Hardsetting is a surface condition with consequences similar to crusting. It occurs following wetting in soils that have low aggregate stability. Wetting causes aggregates to break down and enables clays to move within the wetted profile. As the soil dries, poor structure and movement of clay results in a massive, compact, hard surface. A soil that exhibits hardsetting will not respond to finger pressure and is restrictive to seed emergence and root penetration. The main difference between hardsetting and crusting is that hardsetting occurs throughout a significant fraction of the profile whereas crusting is limited to a small fraction of the upper profile.
Examples of chemical degradation include: depletion of soil organic matter and nutrients, and contamination, from sources such as agricultural activities, industrial activities, and mining activities.
Depletion of Organic Matter and Nutrients
In natural systems, the production of biomass is in equilibrium with nutrient reserves. However, in systems where land has been cleared or cropped, a net removal of nutrients and depletion of organic matter from the soil occurs. Once available nutrients are depleted they can only be replenished while reserves last, through mineralization of organic matter, dissolution of mineral precipitates and desorption of strongly adsorbed chemical species.
See the SoilWeb Organic Components section for details on the importance of organic matter to soil.
Soil management practices such as manure, fertilizer and lime applications, as well as crop rotations that include legumes or small grains, can reduce organic matter and nutrient losses. Compost application also provides a generous source of nutrients to the system.
Excessive buildup of salts in the soil is toxic to plants. This process occurs when water with soluble salts moves up the soil profile (from groundwater). As water evaporates, salts are left behind in the rooting zone, reaching levels toxic to plant growth. Irrigation can lead to salinization over time.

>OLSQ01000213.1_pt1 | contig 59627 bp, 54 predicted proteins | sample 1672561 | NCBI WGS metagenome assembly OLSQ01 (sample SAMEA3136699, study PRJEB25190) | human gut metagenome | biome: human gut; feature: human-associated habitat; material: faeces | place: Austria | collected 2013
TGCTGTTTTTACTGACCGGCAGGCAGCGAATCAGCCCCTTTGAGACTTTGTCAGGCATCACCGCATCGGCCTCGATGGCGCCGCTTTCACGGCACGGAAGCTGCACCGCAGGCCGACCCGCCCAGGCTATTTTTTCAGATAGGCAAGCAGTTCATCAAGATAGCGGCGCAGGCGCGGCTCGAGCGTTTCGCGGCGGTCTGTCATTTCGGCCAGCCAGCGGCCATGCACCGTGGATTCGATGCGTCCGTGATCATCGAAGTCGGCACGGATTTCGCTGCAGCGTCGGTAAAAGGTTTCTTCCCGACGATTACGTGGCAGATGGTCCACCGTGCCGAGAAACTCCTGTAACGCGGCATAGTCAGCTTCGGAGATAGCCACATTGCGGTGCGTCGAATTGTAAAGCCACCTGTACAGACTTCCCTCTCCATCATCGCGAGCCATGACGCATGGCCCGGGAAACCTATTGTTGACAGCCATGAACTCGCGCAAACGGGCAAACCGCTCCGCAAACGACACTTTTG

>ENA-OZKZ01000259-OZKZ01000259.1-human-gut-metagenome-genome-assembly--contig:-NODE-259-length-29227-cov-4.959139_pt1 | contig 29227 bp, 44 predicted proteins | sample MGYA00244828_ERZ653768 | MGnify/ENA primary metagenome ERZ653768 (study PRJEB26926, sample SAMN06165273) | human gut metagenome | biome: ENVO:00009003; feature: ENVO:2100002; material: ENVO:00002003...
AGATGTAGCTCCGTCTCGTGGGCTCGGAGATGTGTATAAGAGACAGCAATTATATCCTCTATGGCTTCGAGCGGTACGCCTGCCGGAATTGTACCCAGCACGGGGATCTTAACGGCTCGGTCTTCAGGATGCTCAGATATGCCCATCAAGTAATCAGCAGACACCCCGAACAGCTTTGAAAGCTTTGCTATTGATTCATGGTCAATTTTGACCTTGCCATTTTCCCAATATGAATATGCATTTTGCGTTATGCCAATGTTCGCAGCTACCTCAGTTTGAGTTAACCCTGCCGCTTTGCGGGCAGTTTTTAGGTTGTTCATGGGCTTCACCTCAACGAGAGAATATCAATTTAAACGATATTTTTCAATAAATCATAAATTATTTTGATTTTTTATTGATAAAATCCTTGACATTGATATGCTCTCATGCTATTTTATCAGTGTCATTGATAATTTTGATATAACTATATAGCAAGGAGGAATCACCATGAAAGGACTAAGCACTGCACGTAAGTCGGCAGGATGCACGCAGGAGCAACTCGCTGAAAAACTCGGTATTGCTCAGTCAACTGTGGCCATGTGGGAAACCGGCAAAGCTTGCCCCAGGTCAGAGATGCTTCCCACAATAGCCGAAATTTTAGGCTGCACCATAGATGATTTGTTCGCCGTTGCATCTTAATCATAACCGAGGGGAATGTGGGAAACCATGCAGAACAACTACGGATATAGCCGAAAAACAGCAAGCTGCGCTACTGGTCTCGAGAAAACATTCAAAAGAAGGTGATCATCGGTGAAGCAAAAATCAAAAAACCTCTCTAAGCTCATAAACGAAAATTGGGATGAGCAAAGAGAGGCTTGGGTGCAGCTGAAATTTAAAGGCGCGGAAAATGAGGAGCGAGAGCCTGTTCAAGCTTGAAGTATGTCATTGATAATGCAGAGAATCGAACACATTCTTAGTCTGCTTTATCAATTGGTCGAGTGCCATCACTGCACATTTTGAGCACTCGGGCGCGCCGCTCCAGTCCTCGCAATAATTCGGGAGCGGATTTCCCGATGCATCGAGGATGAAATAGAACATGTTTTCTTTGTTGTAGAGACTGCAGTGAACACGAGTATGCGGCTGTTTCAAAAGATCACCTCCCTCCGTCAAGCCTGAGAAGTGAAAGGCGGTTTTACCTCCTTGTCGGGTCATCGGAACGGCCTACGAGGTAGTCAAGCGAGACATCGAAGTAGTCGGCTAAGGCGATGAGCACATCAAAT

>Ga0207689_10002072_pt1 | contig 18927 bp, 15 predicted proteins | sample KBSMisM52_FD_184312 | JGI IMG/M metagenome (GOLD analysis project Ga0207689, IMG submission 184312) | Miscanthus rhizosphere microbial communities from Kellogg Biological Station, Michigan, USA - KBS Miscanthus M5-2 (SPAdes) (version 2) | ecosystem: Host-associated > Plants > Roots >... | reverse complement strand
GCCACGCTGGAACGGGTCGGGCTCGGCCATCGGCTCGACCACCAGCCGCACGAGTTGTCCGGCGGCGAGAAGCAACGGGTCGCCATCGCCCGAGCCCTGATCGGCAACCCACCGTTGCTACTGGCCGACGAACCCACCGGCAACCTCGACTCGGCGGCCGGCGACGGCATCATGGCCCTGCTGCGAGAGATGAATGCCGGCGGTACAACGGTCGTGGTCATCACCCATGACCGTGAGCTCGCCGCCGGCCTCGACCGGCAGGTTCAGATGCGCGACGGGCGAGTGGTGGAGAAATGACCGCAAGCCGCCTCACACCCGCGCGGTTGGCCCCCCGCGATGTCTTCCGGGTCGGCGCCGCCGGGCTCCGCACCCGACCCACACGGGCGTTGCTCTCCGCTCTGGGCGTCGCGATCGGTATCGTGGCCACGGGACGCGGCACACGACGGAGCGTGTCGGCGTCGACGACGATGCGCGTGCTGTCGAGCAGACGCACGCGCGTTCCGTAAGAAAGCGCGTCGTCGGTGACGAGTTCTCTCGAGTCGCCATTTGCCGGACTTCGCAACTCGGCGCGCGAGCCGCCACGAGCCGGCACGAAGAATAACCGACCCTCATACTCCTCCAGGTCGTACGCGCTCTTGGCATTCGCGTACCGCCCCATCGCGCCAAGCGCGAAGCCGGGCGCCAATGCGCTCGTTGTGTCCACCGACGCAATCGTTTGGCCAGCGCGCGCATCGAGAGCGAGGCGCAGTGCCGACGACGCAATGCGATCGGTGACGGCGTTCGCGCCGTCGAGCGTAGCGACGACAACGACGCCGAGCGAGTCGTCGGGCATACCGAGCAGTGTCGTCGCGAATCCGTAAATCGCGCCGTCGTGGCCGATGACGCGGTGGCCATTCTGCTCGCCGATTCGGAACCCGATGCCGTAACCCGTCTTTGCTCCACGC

Excessive acidity is detrimental to both plant growth and soil microbial activity. Soils become acidic when H+ and Al3+ ions replace basic cations such as Ca2+, Mg2+, Na+, and K+ on cation exchange sites. This leads to increased leaching losses of basic cations. Soils high in humus and clay have a higher buffering ability. The application of lime is used to raise the pH of acidic soils. Acidification can occur naturally in some systems through weathering but is intensified in humid areas where acid rain is a major concern. The process is also accelerated in areas where alkaline plant material is removed from the surface.
Heavy metals are those metals which have densities >5.0 Mg m-3. In soils these include the elements Cd, Co, Cr, Cu, Fe, Hg, Mn, Mo, Ni, Pb, and Zn. There are many sources of heavy metal contamination including atmospheric deposition (i.e., from smelter and gas exhaust), waste disposal (i.e., cadmium in batteries and sewage sludge), and application directly to soil (i.e., fire retardants, fertilizers and pesticides). At low concentration these metals are not toxic and may even be required in small amounts for plant nutrition. However, at higher concentrations, heavy metals become toxic to both plants and animals.